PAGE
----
Black effects are triggered by exposure to a black color. The more your users are exposed to the color the stronger the effect will be. Black is an achromatic color, a color without hue.
It is frequently associated with aggression, elegance, power, fear, mystery, sophistication and evil. Imagine, a black cat or dog. Most of the time black animals are perceived as more aggressive and unfriendly. This of course is not necessary true but it demonstrates how black color in that specific context is influencing our feelings and psychological state.
Black products like cloths, technology and cars are perceived as more classy, timeless, strong and powerful. Black has the power to boost condense in appearance.
In Asian cultures like Chinese and Japanese, the symbol for black can also mean dark or evil. Remember, context is super important about deciding when to use Black or any other color!
What can we do with Black effects in design?
From cloths to all kinds of devices, Black has stood the test of time. Using black in product design is almost a sure way for increasing the perceived value. We can use Black to create a “black label” version of our product.
Using Black in your designs can increase perceived authority and even aggressiveness. This is especially true when designing systems that are not only digital, but involve interaction with other people. Having people wearing dark and black uniforms/cloths makes them less approachable and more authoritative.
Black is a great color for highlighting key components in compositions. It is great for giving depth to your designs. It can make them feel more polished and sophisticated.
Material design cards are a good UI example how using a bit of black (the shadow) gives a simple rectangular shape much more sophistication and depth.
Black is a color that is easy on the eyes. You can use it to balance out bright component that might become overwhelming. Especially useful when content will be seen in dark environment. The eyes of the user in such environment are very sensitive to light so we don’t want to blind them.
Black is a visually slimming color it can create the illusion of space shrinking in size. We perceive black objects as smaller than they actually are. Use it wisely and you can manipulate how your design is perceived.
Remember, too much black can be overwhelming and evoke feelings of emptiness, gloom and sadness. Make sure you don’t overexpose your users if the context is not appropriate.
White effects are triggered by exposure to a white color. White is also an achromatic color, a color with- out hue.
It is one of the most common colors and universally associated with goodness and safety. We might even argue that this is due to the way we’ve evolved and have been more active during the daytime.
One example are white coats and uniforms. They are rated highest at conveying not just authority but cleanliness/sterility. There has been done a study across cultures about policemen uniforms. The lighter uniforms were consistently rated as less aggressive, good and active.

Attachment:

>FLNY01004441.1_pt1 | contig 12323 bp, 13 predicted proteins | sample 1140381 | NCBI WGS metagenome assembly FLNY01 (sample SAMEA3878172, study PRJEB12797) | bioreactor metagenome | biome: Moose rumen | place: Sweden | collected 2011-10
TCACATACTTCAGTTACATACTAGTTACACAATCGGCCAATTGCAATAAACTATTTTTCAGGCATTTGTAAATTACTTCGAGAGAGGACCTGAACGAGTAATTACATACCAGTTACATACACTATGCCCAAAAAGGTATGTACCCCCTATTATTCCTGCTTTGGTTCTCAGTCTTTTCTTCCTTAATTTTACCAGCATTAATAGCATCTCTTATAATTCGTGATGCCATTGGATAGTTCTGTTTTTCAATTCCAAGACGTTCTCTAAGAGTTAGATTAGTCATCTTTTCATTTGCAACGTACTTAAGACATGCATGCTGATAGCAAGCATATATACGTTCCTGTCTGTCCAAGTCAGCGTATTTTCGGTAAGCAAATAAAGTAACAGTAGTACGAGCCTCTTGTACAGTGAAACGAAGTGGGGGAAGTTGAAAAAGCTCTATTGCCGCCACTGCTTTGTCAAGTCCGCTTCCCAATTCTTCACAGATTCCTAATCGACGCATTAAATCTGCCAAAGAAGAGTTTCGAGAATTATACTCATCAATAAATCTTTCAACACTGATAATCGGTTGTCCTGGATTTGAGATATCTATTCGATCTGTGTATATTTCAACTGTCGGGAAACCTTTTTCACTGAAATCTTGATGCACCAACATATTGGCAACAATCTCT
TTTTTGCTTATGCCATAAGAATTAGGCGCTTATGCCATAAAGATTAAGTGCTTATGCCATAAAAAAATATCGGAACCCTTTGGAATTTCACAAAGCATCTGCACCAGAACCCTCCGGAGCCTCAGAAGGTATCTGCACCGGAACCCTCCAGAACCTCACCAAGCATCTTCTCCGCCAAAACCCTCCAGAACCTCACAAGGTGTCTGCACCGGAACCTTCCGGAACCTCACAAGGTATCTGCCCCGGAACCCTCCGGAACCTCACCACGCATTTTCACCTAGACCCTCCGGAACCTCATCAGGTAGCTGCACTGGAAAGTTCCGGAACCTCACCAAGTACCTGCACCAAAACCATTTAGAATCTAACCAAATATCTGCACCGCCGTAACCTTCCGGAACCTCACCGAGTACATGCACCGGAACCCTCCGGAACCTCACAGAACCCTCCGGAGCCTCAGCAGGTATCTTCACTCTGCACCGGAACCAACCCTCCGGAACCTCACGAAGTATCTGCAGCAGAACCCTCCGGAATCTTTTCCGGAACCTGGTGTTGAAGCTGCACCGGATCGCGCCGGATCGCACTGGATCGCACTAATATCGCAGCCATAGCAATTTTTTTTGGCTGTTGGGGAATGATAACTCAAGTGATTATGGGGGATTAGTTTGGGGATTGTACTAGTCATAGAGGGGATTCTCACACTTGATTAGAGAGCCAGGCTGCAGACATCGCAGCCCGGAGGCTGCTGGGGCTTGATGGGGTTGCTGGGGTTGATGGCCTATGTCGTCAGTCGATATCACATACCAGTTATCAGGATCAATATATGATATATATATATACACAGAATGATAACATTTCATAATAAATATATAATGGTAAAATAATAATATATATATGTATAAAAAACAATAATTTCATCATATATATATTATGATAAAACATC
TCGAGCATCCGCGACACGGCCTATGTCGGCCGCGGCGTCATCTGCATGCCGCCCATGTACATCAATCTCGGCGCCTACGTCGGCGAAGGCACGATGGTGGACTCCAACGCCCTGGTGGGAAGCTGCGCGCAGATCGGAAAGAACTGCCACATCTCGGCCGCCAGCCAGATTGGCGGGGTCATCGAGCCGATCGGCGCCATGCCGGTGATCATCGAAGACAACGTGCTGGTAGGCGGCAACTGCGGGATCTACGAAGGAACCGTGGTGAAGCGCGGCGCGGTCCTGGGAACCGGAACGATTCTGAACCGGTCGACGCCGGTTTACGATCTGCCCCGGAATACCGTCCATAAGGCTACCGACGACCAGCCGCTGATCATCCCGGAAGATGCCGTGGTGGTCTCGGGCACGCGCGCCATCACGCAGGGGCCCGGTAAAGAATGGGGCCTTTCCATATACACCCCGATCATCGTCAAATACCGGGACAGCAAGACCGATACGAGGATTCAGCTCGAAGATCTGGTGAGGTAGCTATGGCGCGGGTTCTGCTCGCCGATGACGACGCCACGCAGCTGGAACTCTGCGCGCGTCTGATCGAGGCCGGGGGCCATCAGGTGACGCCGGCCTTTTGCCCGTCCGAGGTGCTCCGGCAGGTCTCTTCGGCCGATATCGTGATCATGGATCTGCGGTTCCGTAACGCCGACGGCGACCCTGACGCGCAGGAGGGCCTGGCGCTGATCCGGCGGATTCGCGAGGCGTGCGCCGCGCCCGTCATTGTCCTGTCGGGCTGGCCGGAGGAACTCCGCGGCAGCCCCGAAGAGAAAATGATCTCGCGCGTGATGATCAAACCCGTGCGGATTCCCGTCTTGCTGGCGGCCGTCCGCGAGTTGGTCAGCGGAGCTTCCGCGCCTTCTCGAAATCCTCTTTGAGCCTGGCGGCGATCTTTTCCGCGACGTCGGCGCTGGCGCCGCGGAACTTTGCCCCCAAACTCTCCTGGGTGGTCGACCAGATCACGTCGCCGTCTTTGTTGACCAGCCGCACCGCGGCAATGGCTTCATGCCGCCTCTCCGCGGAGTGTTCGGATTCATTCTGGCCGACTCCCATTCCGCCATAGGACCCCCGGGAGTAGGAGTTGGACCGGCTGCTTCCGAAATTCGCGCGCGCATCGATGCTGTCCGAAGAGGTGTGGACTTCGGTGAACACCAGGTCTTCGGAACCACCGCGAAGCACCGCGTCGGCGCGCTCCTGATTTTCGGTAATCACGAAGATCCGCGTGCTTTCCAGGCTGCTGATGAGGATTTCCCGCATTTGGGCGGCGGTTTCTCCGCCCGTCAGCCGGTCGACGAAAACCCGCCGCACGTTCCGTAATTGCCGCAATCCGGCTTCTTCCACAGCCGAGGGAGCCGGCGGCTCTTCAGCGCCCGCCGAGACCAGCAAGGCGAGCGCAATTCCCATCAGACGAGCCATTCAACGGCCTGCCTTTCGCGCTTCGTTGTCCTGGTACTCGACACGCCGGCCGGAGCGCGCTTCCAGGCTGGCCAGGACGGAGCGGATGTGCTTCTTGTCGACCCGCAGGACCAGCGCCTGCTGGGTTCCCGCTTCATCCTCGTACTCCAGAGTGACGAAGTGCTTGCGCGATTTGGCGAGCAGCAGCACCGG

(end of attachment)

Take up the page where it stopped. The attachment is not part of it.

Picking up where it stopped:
Humans in general associate goodness and calmness with the white color, just think about expressions like “The knight on a white horse”, “White wedding dress”, “White lies”, “The white put snow” and etc. They all communicate the good nature of the white color.
In Asian countries like China and Japan, white can symbolize reincarnation, mourning and funerals. Again, context is very important when you use colors. White products and designs give an impression of plain, simple and modern design. It is the color for a minimalist aesthetic, perfection, cleanliness, neutrality.
What can we do with White effects in design?
We can increase perceived approachability, peaceful- ness and value in products. We can use white and light hues to design products and environments that promote calmness, transparency and cleanliness. White is a great color to use when we want to build up trust with our user.
White is the perfect background when we want to create accent on the content and high contrast for call to action.
However, too much white could create a feeling of coldness, isolation and emptiness. Overuse of white can give a sense of sterility, distance and lack of interest. Having too much white can be also hard on the user’s eyes, even blinding in some contexts!
There needs to be a balance. Be careful not to over- use white in your designs. Use a contrasting color sparingly across the user interface and create the balance your users need.
You can also use white to create the illusion of more space even when the physical space is the same. We perceive white objects as bigger than they actually are.
Designing with black and white to complete
It’s important to recognize that although quintessentially opposite in a cultural and visual sense, black and white shouldn’t compete, but rather complete when used in professional marketing. It’s been said that “opposites attract.” To put it another way: contrast creates completion. The convergence of black and white (more so than any other color combination) is an example of how two divergent colors communicate more powerfully together than they do on their own. Check out the balance, peace, and clarity of this site.
Designing with black and white to accent
Using the visual balance of black and white with an accent color leads to powerful messaging and is a helpful strategy when wanting to draw attention to a specific object or creating a visual “pop.” These black and white sites do just that. By accenting certain parts of the page with a different color, they direct the viewer exactly where they want them to go.
Both black and white colors are very important for creating good design. We need to use both with care and consideration for the context. The important point is to create balanced designs that use Black and White to communicate clearly the intended message.